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Gordon Gow, Peter Anderson, & Nuwan Waidyanatha. (2007). Hazard warnings in Sri Lanka: Challenges of internetworking with Common Alerting Protocol. In K. Nieuwenhuis P. B. B. Van de Walle (Ed.), Intelligent Human Computer Systems for Crisis Response and Management, ISCRAM 2007 Academic Proceedings Papers (pp. 281–293). Delft: Information Systems for Crisis Response and Management, ISCRAM.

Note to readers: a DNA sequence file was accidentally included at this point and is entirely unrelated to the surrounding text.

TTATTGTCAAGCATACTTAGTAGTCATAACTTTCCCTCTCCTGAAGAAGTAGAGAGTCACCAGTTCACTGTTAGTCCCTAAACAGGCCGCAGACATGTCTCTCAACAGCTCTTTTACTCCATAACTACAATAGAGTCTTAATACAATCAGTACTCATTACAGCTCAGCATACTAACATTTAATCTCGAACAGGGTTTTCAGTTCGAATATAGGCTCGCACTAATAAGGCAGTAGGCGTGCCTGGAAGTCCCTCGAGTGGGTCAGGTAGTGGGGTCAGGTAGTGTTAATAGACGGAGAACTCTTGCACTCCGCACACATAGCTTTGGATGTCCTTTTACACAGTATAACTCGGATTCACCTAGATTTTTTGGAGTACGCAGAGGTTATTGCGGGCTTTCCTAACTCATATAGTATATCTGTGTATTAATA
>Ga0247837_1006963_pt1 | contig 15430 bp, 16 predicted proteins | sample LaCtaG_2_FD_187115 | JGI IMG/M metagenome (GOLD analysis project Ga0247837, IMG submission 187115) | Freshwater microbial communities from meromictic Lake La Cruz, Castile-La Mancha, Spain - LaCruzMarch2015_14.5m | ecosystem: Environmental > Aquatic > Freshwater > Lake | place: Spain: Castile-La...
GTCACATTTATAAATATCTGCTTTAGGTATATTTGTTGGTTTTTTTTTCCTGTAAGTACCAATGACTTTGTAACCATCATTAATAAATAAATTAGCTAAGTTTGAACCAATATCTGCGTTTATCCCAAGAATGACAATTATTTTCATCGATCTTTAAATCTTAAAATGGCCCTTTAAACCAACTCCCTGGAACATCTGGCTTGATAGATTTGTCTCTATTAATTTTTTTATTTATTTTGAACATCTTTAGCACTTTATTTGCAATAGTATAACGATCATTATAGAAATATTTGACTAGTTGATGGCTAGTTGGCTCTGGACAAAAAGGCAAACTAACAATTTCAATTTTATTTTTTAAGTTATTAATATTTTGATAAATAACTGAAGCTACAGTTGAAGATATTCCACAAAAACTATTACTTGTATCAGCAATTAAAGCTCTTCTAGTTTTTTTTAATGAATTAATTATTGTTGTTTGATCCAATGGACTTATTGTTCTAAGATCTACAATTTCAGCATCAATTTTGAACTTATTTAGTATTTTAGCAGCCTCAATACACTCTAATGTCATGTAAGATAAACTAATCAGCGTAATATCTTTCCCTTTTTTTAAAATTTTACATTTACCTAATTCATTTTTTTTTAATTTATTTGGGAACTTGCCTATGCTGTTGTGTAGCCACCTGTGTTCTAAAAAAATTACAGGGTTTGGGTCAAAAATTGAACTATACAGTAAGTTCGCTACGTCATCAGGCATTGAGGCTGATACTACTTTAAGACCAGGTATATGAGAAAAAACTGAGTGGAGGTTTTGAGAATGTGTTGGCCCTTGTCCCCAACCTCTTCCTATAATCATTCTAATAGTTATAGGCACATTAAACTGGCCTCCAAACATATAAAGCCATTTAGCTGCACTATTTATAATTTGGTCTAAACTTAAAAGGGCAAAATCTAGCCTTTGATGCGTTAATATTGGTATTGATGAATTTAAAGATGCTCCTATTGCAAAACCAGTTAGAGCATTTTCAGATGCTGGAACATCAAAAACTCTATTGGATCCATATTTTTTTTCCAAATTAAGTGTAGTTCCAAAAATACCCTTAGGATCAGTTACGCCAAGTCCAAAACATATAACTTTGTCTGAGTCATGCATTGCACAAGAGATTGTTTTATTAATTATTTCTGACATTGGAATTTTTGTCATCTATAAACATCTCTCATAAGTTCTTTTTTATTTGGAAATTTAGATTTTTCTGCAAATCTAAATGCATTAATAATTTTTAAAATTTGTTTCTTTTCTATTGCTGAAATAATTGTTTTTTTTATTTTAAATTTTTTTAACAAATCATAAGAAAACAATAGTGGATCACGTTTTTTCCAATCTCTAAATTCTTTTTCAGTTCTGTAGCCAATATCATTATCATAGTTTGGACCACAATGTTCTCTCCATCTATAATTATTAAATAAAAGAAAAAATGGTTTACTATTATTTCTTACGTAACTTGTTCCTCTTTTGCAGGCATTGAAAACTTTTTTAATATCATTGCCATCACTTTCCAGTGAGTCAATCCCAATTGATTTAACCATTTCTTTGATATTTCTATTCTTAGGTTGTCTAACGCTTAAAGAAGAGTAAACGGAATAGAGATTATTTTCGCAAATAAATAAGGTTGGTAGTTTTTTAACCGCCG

Abstract: There is a growing call for the use of open source content standards for all-hazards, all-media alert and notification systems. This paper presents findings on the implementation of Common Alerting Protocol (CAP) as a content standard for a community-based hazard information network in Sri Lanka. CAP is being deployed as part of the HazInfo project, which has established last-mile networking capability for 32 tsunami-affected villages in Sri Lanka in order to study the suitability of various Information Communication Technologies (ICTs) for a standards-based community hazard information system. Results to date suggest that the basic internetworking arrangement at lower technical layers has proven to be reasonably robust and reliable but that a key challenge remains in the upper layers of application software and content provision. This is evident in the apparent difficulties faced when implementing CAP messaging over multiple last-mile systems that include commercial satellite and terrestrial network technologies (C/L/X-Band, GSM, and CDMA in modes of voice and text). Lessons learned from silent tests and live exercises point to several key bottlenecks in the system where the integrity of CAP messages is compromised due to problems associated with software interoperability or direct human intervention. The wider implication of this finding is that content standards by themselves are not sufficient to support appropriate and timely emergency response activities. Those working with content standards for hazard information systems must consider closely the interoperability issues at various layers of interconnectivity.